The New York Fed DSGE Model Forecast—August 2017
This post presents our quarterly update of the economic forecasts generated by the Federal Reserve Bank of New York’s dynamic stochastic general equilibrium (DSGE) model. We describe very briefly our forecast and its change since May 2017.
As usual, we wish to remind our readers that the DSGE model forecast is not an official New York Fed forecast, but only an input to the Research staff’s overall forecasting process. For more information about the model and variables discussed here, see our DSGE Model Q & A.
The August model forecast for 2017–20 is summarized in the table below, alongside the May forecast, and presented in the charts that follow. The model uses quarterly macroeconomic data released through the second quarter of 2017 and available financial data through August 3, 2017.
How do the latest forecasts compare with the May forecasts?
- The current GDP growth forecast is essentially in line with May’s projection. GDP growth is projected to be about 2.0 percent in 2017 and 2018 (in Q4/Q4 terms) and to pick up modestly in the following years.
- As in the past several quarters, narrow credit spreads provide stimulus to growth by maintaining accommodative financial conditions, but their effect is partially offset by slower productivity growth. As a result, the model continues to forecast relatively modest growth.
- The medium-term core PCE inflation forecast is lower than in May, and has returned to a level similar to those projected in November 2016 and February 2017. The forecast increase in May reflected PCE data in 2017:Q1 that was surprisingly strong from the model’s perspective. In contrast, the steep decline of core PCE in the second quarter of 2017 has pushed down the core inflation outlook to 1.3 percent (Q4/Q4) for 2017 and 2018. After that, inflation is projected to increase gradually to 1.6 percent (Q4/Q4) in 2020.
- As shown in the charts, projections for both output and core PCE are surrounded by notable uncertainty.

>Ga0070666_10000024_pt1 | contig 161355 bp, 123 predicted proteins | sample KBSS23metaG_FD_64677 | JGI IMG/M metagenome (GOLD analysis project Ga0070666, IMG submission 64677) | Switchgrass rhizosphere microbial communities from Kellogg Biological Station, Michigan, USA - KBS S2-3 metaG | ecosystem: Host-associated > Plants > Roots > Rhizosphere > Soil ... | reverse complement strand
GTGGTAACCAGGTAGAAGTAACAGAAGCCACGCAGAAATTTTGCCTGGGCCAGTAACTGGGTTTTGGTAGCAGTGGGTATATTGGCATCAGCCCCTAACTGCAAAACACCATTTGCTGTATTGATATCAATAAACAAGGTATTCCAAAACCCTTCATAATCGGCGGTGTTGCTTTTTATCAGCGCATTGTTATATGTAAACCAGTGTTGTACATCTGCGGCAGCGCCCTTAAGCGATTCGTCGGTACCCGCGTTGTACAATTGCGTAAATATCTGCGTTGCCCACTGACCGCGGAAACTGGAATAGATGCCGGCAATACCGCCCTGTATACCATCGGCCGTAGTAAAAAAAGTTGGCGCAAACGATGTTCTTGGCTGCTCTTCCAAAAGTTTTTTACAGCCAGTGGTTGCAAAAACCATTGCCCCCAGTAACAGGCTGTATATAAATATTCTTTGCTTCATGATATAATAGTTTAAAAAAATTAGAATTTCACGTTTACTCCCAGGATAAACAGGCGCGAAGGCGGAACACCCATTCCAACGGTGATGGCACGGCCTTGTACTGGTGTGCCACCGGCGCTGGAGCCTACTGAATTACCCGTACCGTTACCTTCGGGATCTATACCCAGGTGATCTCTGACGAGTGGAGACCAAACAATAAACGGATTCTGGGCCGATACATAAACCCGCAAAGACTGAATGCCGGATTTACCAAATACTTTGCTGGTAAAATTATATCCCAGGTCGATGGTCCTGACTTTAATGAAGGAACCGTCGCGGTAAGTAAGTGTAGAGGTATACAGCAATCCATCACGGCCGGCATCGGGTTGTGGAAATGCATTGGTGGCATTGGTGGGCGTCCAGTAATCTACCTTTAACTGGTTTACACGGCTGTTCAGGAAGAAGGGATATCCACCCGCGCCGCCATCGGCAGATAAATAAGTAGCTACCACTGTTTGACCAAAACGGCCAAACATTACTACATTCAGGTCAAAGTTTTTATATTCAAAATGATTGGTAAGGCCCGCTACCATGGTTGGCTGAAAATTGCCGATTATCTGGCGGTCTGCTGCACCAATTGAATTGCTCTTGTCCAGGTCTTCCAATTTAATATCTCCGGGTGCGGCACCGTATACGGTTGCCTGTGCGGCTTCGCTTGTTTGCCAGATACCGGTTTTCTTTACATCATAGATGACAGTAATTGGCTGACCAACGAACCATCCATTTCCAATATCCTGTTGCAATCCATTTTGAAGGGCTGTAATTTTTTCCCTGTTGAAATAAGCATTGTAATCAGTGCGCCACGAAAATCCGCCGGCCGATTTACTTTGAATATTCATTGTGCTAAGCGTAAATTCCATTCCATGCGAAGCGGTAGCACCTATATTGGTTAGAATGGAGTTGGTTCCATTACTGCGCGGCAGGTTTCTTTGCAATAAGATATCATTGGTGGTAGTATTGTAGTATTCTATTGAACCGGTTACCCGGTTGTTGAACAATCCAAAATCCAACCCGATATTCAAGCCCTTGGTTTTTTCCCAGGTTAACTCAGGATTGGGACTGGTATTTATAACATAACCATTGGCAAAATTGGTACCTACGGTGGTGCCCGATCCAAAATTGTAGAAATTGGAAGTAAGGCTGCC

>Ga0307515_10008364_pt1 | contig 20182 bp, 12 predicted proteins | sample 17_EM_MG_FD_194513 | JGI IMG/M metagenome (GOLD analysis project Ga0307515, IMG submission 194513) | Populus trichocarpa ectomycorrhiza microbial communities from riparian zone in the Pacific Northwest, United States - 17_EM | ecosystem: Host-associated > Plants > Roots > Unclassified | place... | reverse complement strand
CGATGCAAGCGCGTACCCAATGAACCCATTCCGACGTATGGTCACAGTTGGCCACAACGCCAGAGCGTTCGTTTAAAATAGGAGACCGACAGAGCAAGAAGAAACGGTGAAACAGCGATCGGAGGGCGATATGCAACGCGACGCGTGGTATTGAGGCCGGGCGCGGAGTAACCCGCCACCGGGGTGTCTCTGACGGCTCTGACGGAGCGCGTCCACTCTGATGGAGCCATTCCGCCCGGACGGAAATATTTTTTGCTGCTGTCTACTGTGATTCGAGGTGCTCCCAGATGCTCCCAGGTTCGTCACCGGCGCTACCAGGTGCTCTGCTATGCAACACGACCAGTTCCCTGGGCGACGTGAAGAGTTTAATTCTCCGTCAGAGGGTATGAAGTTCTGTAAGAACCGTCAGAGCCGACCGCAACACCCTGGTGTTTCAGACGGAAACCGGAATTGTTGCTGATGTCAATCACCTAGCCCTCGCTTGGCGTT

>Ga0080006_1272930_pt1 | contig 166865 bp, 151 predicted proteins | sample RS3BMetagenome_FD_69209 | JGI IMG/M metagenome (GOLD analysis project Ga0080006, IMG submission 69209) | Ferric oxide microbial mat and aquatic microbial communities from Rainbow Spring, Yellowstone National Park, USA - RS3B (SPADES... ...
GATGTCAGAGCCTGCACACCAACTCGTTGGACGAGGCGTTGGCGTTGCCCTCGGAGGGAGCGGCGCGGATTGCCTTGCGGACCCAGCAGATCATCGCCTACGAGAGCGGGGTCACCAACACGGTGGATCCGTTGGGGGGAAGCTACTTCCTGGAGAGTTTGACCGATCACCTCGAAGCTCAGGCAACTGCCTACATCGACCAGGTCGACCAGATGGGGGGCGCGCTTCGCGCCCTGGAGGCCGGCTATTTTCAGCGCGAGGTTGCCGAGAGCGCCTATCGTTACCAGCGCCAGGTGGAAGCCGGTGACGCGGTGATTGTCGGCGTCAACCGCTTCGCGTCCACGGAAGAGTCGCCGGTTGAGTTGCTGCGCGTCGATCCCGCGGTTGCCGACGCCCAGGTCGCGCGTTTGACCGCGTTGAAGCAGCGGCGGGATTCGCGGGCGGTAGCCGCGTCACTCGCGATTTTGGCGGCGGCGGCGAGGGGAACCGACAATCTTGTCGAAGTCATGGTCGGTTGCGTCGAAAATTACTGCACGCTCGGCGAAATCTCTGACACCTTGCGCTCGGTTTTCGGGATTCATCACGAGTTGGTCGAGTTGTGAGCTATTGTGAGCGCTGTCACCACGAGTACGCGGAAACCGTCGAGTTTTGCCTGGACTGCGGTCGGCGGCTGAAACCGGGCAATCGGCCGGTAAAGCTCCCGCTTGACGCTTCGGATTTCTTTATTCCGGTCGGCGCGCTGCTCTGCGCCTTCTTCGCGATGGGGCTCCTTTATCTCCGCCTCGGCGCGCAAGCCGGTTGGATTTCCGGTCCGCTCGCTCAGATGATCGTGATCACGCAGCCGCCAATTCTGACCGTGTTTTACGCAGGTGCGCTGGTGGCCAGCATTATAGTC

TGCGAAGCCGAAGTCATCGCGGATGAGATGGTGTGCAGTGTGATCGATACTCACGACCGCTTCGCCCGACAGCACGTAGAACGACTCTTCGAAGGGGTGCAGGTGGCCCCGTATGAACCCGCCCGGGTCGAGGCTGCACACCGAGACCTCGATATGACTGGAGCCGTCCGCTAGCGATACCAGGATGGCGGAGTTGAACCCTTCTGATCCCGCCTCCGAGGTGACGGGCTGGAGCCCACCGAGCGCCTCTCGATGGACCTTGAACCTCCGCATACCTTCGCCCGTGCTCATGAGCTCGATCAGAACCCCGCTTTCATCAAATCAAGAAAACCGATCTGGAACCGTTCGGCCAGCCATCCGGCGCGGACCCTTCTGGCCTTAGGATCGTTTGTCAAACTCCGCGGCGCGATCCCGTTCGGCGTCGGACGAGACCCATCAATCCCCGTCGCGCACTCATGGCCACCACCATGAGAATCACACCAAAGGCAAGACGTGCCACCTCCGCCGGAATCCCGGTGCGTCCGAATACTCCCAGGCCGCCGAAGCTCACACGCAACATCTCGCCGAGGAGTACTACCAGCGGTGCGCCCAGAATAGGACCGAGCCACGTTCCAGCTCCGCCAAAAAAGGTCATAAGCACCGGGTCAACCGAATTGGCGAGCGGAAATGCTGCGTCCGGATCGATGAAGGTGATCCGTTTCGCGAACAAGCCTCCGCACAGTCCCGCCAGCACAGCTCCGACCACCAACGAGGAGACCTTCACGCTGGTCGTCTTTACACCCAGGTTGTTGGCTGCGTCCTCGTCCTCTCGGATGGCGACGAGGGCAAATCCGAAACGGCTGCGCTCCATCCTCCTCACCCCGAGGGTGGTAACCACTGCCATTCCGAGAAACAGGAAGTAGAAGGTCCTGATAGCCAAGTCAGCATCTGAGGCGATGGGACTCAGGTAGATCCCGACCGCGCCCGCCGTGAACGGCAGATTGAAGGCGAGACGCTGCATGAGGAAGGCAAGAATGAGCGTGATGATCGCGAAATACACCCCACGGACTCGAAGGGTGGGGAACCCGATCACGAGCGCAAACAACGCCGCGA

- The estimate of the real natural rate of interest—the real rate of interest that would prevail in the economy absent nominal rigidities and markup shocks—is slightly lower for 2017 through 2019 relative to the May estimate. The model continues to project a gradual increase in the natural rate from 0.5 percent in 2017 to 1.2 percent in 2020.
- The shallow projected path of the real natural interest rate reflects the low path of core PCE inflation.
The views expressed in this post are those of the authors and do not necessarily reflect the position of the Federal Reserve Bank of New York or the Federal Reserve System. Any errors or omissions are the responsibility of the authors.
Michael Cai is a research analyst in the Federal Reserve Bank of New York’s Research and Statistics Group.
Marc Giannoni was an assistant vice president in the Group at the time this post was written.
Abhi Gupta is a senior research analyst in the Group.
Pearl Li is a senior research analyst in the Group.
Argia Sbordone is a vice president in the Group.
How to cite this blog post:
Michael Cai, Marc Giannoni, Abhi Gupta, Pearl Li, and Argia Sbordone, “The New York Fed DSGE Model Forecast—August 2017,” Federal Reserve Bank of New York Liberty Street Economics (blog), September 8, 2017, http://libertystreeteconomics.newyorkfed.org/2017/09/the-new-york-fed-dsge-model-forecast-august-2017.html.